Klonopin (clonazepam) is from a class of medicines called benzodiazepines, which belong to the group called central nervous system (CNS) depressants. Its mechanism of action is not fully understood, but it is believed that clonazepam has the capacity to enhance the activity of the major inhibitory neurotransmitter in the central nervous system, slowing it down.1 Clonazepam’s primary use is for seizures and panic attacks but it is sometimes used to treat tremor and occasionally used to manage pain or spasticity when other medicines don’t work.2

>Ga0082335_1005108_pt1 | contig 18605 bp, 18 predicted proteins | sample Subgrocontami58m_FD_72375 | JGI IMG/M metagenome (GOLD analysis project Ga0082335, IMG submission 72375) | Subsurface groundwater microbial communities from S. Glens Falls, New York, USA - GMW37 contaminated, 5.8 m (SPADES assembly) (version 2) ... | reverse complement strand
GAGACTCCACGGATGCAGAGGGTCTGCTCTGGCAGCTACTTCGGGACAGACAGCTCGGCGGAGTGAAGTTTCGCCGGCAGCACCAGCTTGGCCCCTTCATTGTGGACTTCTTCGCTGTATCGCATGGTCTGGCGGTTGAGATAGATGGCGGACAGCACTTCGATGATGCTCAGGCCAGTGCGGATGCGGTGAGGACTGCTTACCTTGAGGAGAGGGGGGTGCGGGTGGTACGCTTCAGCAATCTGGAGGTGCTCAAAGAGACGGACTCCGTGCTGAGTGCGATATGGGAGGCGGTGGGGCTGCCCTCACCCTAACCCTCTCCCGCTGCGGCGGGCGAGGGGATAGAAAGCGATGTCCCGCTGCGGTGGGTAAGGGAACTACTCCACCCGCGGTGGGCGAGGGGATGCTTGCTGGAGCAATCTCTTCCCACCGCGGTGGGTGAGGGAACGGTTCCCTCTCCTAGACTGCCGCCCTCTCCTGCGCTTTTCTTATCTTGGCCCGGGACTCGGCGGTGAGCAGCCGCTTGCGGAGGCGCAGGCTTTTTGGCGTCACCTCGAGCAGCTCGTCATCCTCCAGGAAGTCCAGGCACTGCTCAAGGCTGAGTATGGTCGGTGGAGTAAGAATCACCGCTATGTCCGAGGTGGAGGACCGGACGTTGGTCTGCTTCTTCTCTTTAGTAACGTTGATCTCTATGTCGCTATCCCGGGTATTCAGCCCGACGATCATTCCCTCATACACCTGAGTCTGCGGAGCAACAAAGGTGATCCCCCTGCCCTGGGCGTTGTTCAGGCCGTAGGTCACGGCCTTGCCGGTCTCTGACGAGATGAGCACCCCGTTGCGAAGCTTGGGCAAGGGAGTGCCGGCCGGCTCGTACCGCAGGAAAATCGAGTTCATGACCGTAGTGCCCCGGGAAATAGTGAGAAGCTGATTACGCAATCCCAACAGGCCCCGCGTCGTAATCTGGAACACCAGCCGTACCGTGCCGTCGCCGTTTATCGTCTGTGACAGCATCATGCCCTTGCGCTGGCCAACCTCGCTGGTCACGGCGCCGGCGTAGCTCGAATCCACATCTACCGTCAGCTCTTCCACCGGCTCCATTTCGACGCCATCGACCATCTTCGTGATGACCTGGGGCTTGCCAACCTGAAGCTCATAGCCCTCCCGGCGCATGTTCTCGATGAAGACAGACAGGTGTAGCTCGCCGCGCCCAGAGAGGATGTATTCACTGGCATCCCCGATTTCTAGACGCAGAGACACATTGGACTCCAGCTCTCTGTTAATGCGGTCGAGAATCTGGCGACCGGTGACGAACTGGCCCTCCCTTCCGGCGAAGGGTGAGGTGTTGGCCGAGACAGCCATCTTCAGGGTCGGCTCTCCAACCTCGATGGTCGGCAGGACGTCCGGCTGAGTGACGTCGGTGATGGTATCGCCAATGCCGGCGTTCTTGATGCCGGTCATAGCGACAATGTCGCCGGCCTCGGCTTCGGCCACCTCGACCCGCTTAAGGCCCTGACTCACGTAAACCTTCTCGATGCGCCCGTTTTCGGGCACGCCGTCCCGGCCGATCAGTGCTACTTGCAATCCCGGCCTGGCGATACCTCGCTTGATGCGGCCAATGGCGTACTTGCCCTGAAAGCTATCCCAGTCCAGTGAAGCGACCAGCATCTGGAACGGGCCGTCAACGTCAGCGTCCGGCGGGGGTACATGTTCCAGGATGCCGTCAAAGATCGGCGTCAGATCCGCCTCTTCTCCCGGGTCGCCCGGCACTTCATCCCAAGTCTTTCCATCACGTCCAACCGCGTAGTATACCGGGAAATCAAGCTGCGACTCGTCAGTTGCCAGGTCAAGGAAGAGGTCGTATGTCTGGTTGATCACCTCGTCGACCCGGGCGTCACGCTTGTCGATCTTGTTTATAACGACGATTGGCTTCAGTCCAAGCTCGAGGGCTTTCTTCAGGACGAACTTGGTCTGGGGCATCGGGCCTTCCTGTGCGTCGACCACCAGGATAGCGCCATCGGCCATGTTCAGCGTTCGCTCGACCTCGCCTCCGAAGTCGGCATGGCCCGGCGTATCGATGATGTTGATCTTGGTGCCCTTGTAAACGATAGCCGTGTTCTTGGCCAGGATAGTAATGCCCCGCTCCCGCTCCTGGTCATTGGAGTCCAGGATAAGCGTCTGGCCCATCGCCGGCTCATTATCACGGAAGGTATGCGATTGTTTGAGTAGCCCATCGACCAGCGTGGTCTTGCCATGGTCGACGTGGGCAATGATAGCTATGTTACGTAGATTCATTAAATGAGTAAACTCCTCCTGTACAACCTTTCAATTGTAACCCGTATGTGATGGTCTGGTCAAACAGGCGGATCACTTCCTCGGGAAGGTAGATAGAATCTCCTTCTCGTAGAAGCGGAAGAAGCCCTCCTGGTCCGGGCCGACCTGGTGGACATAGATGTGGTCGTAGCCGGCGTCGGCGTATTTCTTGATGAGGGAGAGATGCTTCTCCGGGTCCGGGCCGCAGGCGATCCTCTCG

Some of the side effects that clonazepam may cause are: drowsiness, problems with walking and coordination, dizziness, depression, fatigue and problems with memory. 3
Clonazepam has a black box warning (information that appears on a prescription drug’s label and is designed to call attention to serious or life-threatening risks4) concerning use with same class medicines, which may result in profound sedation, breathing difficulties, depression, coma, and death.1
Klonopin is also available as a generic medicine.5
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